Wednesday, January 02, 2013

Barclays Center opened with defective bolts, not disclosed fully to Department of Buildings; problem hints at why ESD, construction monitor have obscured the issue

The New York Times's scoop today, Problem With Weak Bolts Has Complicated the Barclays Center’s Early Days, reveals that the arena opened even as the developer acknowledged that more than 1700 defective, weak bolts had been used to attach the facade.

The article suggests that the city Department of Buildings (DOB) was not sufficiently informed by developer Forest City Ratner about the bolts, which were half as strong as requested.

Bucket of apparent replacement bolts, Sept. 2012,
photographed outside ASI Limited office on Dean St.
Moreover, unmentioned in the article, neither Empire State Development, the state agency overseeing the arena, nor the construction monitor for bondholders have been fully forthcoming about this issue.

In fact, both have interrupted their regular schedule of reports, for reasons unexplained. The new information could bolster suspicion that the reports were withheld to obscure the problem.

Indeed, the reports that did emerge obscured the problem in their own way, failing in one case to indicate defects and in the other the scope of the defects. It's still unclear how much danger the defective bolts have posed.

The scoop

The Times's Charles Bagli writes:
And lately, iron workers have replaced hundreds of bolts that anchor the panels to the building’s structure. Engineers determined that weaker ones were originally installed, raising concerns about the structure’s integrity.
The incorrect bolts were discovered only a month before the Barclays Center was scheduled to open on Sept. 28. ...
After examining every joint, engineers determined that only 8 percent of the 23,351 weaker bolts needed to be replaced.
Who was told

The DOB says it was not informed:
“The department was not made aware of this issue,” said Anthony Sclafani, a Buildings Department spokesman. “We would expect to be notified in a case like this.”
But Forest City provided a copy of a nine-page letter concerning the bolts that it said had been filed with the Buildings Department on Sept. 14. That was the day the agency issued a temporary certificate of occupancy [TCO] that allowed the arena to open as scheduled.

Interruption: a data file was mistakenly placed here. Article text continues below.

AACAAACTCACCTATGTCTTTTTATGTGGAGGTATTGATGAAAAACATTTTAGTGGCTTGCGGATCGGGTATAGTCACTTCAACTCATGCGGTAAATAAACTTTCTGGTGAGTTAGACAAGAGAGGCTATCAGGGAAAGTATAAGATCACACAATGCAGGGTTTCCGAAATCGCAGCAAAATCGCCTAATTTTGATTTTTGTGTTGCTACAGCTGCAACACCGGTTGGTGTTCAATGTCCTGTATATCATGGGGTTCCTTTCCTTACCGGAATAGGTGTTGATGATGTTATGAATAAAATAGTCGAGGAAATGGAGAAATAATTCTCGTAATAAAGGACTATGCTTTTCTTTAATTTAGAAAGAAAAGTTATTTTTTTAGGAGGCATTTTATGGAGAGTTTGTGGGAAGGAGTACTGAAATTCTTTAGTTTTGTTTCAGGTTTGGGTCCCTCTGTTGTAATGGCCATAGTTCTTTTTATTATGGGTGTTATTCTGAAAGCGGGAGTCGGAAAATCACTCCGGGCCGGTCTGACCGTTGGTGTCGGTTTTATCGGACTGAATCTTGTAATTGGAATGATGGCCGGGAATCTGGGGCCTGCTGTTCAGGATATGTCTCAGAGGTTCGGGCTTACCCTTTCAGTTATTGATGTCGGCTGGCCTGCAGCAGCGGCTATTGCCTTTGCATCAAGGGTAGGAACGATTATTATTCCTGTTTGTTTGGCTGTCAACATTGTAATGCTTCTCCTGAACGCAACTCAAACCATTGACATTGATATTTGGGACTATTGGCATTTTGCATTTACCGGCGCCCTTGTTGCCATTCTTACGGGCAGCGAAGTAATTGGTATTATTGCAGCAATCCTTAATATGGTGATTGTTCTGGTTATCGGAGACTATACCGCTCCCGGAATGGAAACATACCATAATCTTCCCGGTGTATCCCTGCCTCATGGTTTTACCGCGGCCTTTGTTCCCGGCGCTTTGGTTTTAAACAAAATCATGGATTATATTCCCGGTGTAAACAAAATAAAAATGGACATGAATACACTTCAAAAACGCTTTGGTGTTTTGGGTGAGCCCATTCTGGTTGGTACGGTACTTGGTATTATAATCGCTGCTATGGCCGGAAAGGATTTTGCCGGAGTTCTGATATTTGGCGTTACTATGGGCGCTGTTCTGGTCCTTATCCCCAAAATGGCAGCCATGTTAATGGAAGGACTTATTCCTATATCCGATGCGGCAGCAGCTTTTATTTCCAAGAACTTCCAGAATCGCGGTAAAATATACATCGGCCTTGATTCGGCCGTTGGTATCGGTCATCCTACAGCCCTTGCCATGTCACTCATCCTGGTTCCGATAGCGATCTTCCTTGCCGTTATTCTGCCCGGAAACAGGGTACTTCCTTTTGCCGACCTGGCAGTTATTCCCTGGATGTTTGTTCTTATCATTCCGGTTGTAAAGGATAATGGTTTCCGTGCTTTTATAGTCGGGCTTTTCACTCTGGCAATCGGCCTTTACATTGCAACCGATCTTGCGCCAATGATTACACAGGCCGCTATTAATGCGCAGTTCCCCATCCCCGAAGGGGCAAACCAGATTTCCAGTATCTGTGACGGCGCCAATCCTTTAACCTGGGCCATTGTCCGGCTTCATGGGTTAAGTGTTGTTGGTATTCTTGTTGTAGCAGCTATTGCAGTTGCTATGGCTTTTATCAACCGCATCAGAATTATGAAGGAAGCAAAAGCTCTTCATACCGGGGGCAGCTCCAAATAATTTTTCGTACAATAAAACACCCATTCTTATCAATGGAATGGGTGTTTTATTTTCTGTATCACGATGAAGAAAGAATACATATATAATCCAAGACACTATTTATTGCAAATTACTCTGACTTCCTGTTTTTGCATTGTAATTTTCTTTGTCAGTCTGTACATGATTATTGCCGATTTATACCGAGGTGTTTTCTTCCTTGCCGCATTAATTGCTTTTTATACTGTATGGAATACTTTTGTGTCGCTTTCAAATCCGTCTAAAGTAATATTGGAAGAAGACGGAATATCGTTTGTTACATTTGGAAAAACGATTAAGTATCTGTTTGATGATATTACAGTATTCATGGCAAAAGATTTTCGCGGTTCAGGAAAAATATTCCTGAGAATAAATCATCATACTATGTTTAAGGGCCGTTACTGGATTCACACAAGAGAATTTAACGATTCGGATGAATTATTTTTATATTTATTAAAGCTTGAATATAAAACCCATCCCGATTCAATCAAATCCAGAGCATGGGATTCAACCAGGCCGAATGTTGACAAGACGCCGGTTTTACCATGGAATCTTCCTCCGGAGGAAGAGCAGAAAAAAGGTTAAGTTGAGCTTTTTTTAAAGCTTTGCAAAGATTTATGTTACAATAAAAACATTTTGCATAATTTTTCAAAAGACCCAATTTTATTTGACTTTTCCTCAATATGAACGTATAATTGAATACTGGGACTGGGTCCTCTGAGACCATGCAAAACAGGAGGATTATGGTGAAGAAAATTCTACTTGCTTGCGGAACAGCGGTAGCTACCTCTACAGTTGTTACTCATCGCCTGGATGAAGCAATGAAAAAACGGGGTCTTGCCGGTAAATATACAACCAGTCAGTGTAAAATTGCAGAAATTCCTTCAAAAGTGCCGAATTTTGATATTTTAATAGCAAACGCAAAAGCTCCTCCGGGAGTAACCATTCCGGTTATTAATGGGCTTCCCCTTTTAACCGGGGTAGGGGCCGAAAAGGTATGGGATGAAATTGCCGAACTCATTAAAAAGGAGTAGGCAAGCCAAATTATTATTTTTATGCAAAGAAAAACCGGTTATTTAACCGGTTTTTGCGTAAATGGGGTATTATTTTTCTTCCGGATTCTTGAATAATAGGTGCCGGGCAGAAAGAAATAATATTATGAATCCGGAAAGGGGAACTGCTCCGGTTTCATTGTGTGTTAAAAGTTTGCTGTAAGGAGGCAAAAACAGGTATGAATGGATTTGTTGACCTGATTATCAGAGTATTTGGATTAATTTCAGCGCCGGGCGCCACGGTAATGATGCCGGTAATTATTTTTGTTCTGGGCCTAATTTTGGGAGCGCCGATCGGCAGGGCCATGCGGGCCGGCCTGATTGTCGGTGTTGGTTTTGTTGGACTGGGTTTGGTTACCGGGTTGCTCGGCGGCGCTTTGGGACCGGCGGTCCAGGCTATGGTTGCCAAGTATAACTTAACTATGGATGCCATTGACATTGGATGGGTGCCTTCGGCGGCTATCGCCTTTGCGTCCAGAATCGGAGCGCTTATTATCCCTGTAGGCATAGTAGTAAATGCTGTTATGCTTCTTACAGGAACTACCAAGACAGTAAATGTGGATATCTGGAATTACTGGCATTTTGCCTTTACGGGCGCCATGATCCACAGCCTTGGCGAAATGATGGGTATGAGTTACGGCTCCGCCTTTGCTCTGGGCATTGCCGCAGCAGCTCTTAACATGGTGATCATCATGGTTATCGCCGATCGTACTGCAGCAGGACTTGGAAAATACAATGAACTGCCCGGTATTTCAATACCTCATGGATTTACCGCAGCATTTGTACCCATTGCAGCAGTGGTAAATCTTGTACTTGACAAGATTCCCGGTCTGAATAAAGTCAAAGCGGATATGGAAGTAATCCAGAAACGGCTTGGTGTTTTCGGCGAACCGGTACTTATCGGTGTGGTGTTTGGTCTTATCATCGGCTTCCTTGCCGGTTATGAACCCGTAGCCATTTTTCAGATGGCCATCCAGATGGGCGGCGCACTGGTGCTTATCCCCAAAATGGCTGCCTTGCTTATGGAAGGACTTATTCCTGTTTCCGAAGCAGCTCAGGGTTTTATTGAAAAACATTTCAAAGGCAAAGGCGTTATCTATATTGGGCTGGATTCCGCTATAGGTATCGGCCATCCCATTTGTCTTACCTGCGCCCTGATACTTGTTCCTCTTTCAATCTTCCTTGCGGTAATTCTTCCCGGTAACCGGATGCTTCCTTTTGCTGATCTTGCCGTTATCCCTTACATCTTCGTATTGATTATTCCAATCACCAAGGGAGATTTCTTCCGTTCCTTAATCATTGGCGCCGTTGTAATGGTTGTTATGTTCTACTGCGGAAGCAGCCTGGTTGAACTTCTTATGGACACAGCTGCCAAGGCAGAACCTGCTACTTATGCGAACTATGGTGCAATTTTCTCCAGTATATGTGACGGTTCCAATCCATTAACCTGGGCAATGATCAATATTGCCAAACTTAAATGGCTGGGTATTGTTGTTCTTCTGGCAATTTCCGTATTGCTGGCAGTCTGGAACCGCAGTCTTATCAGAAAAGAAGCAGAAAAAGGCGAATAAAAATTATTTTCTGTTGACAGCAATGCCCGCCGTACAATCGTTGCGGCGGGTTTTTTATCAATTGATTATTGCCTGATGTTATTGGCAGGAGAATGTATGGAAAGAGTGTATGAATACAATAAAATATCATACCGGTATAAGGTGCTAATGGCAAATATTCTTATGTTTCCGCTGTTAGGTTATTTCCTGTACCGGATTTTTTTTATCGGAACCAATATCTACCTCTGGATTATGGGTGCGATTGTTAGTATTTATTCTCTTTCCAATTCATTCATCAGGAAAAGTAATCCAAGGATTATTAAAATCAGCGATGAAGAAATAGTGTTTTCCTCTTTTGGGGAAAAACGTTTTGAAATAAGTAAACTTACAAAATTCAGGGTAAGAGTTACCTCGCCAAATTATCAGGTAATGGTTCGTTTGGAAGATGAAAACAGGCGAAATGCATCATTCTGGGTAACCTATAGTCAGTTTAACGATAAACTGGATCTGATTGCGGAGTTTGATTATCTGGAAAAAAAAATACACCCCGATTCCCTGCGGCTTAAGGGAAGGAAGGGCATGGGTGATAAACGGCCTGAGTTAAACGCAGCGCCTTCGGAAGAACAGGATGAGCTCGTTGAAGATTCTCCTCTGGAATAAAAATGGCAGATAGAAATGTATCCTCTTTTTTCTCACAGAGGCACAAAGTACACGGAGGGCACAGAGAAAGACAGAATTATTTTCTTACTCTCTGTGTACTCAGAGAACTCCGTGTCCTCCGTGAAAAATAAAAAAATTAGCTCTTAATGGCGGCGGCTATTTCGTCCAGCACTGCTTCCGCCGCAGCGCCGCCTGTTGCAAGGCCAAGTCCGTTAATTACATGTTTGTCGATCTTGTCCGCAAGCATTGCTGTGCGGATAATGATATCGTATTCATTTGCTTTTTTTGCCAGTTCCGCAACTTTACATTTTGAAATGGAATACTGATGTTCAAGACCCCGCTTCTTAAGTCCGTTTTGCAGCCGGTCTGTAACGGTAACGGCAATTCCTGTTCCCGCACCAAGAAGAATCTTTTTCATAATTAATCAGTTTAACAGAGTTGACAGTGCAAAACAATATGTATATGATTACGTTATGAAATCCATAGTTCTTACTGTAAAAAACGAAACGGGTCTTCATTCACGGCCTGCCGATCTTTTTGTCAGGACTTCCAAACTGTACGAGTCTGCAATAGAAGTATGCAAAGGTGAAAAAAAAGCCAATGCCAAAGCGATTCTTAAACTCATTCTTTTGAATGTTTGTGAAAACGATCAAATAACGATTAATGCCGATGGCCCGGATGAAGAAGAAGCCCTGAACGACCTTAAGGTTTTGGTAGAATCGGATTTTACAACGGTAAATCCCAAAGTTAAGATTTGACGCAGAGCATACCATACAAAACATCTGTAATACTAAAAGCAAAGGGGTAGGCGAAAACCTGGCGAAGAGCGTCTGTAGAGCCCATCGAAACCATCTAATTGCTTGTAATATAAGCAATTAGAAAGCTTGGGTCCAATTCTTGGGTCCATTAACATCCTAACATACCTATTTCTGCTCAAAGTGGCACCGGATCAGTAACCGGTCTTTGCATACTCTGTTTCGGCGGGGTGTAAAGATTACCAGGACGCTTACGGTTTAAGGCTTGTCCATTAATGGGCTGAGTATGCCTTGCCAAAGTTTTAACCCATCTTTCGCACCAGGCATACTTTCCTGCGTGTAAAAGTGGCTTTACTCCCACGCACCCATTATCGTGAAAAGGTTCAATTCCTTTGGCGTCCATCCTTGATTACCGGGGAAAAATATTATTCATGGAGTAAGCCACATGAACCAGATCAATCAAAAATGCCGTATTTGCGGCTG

The letter, from an engineering company, outlined a plan to address the “recent discovery” that incorrect bolts had been used. It did not indicate how many bolts would be replaced, only that a “change out” had begun.
In other words, whatever the DOB was told, it wasn't enough. (The DOB web site indicates multiple outstanding requirements for the current TCO, but I was unable to get any details when I inquired.)

What ESD told the public

The problem was hardly explained to the public by ESD, which issues regular two-week Construction Updates prepared by Forest City Ratner.

While the work has apparently continued since the arena opened--the Times reports that workers last month "were replacing the final batch"--ESD stopped issuing regular updates after mid-October, as the graphic above indicates.

Moreover, the Construction Updates issued 9/24/12 and 10/8/12 did not indicate the scope of the problem, stating merely that facade panels would continue to be installed and replaced. There was no mention of defective bolts.

The 12/3/12 Construction Update made no mention of facade panel installation.

What bondholders were told

Merritt & Harris, the construction monitor that reports to the state, Forest City, and bondholders, also has been obfuscatory.

While the Times reports that an engineering firm discovered the that the "fabricator had sent five-eighths-of-an-inch bolts that were half as strong as those of that size that had been ordered," such detail has not appeared in the Merritt & Harris reports.

First, as I wrote 12/7/12, Merritt & Harris apparently skipped public issuances of two Site Observation Reports, failing to make public #30 and #31.

Second, the information shared in Merritt & Harris's 11/30/12 document contained the exact same text regarding Deficiency Items as in the 4/2/12 document, except that the later document references a later consultant's report.

In other words, while the problem apparently persisted, there was no indication of the extent--except for a failure to reference an expected "sign off of all corrective work" expected "to be made available by the first week of October 2012."

The Merritt & Harris documents, while indicating "defective installation," did not specify defective bolts nor indicate their extent.

From the April Merritt & Harris report

From the November Merritt & Harris report



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